Bullet,block and spring

  • Thread starter huskydc
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  • #1
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A projectile of mass 20 g has an initial horizontal velocity of 100 m/s when it hits and stops in a wood block of mass 0.403 kg. The block is sitting on a horizontal frictionless surface and is attached to a massless spring, initially relaxed, with spring constant 148 N/m. What is the maximum compression of the spring?

since momentum is conserved, i used the equation
mv(initial) = mv (final), and found the final velocity of the block, as a result of the mass hitting it, is 4.963,

but i'm not sure where to go from here? ..or am i heading the right direction ?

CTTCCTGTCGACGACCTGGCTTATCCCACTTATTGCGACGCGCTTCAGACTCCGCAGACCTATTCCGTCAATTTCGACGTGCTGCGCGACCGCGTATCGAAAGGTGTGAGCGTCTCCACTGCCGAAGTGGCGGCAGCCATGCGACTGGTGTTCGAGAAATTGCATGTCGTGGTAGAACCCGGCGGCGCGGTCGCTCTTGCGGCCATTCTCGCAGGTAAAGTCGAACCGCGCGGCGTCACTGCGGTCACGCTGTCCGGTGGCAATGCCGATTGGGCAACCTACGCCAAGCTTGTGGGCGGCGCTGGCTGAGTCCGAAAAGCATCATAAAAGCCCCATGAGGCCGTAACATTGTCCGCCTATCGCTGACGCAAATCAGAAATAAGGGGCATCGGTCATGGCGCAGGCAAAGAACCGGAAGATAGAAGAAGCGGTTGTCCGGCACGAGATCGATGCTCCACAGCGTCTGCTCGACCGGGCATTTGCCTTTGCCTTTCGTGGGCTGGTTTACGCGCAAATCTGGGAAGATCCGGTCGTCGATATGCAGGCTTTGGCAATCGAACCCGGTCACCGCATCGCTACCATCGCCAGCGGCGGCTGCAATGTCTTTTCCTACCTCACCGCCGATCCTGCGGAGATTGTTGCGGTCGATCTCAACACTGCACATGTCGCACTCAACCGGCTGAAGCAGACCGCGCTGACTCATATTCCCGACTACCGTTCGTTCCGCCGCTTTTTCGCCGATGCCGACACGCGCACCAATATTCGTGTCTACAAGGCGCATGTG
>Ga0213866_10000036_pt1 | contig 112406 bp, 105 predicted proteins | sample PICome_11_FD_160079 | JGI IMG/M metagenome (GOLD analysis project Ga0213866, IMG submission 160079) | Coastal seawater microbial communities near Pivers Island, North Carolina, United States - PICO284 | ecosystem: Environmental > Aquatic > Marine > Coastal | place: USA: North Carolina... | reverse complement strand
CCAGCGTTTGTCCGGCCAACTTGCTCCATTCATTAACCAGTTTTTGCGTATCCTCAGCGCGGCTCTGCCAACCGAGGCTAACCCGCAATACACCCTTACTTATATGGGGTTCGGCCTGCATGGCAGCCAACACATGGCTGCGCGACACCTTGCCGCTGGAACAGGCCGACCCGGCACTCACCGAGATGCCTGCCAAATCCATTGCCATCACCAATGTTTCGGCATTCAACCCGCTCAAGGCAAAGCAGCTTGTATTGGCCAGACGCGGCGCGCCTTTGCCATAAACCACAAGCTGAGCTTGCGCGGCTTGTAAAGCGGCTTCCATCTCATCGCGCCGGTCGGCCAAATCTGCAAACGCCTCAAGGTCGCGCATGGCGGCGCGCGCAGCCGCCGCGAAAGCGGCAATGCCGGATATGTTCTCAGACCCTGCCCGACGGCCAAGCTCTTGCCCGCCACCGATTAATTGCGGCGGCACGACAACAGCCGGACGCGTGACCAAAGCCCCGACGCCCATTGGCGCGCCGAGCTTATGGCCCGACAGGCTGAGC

Answers and Replies

  • #2
107
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You have the velocity of the block. Now you can use energy to solve for the compression of the spring. (KE = .5mv^2; Es=.5kx^2)
You're on the right track. Just try to think of the relationships between the various quantities (often there is more than one, i.e. velocity is related to momentum, but it is also related to energy)
 
  • #3
78
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ok, i've set up the equations as follow:

.5kx^2 = KE (in this case, also KE final)
thus,

.5kx^2 = .5m(4.963^2)

and solve for x.... but still incorrect, something wrong with my equations? or are there other factors i haven't thought of?
 
  • #4
107
0
huskydc said:
ok, i've set up the equations as follow:

.5kx^2 = KE (in this case, also KE final)
thus,

.5kx^2 = .5m(4.963^2)

and solve for x.... but still incorrect, something wrong with my equations? or are there other factors i haven't thought of?
Make sure you include the mass of the bullet since it embeds in the block.
 

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